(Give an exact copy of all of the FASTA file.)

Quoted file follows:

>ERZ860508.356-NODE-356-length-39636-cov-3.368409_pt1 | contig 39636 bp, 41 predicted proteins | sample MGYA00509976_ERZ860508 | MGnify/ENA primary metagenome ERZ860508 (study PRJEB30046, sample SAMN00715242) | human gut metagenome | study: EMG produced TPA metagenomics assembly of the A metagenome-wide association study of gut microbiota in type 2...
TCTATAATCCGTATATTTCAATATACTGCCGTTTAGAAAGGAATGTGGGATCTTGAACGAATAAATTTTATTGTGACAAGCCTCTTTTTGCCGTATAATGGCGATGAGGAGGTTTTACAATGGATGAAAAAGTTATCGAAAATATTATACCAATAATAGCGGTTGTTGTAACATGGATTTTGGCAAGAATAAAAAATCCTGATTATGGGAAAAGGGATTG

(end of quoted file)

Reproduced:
>ERZ860508.356-NODE-356-length-39636-cov-3.368409_pt1 | contig 39636 bp, 41 predicted proteins | sample MGYA00509976_ERZ860508 | MGnify/ENA primary metagenome ERZ860508 (study PRJEB30046, sample SAMN00715242) | human gut metagenome | study: EMG produced TPA metagenomics assembly of the A metagenome-wide association study of gut microbiota in type 2...
TCTATAATCCGTATATTTCAATATACTGCCGTTTAGAAAGGAATGTGGGATCTTGAACGAATAAATTTTATTGTGACAAGCCTCTTTTTGCCGTATAATGGCGATGAGGAGGTTTTACAATGGATGAAAAAGTTATCGAAAATATTATACCAATAATAGCGGTTGTTGTAACATGGATTTTGGCAAGAATAAAAAATCCTGATTATGGGAAAAGGGATTG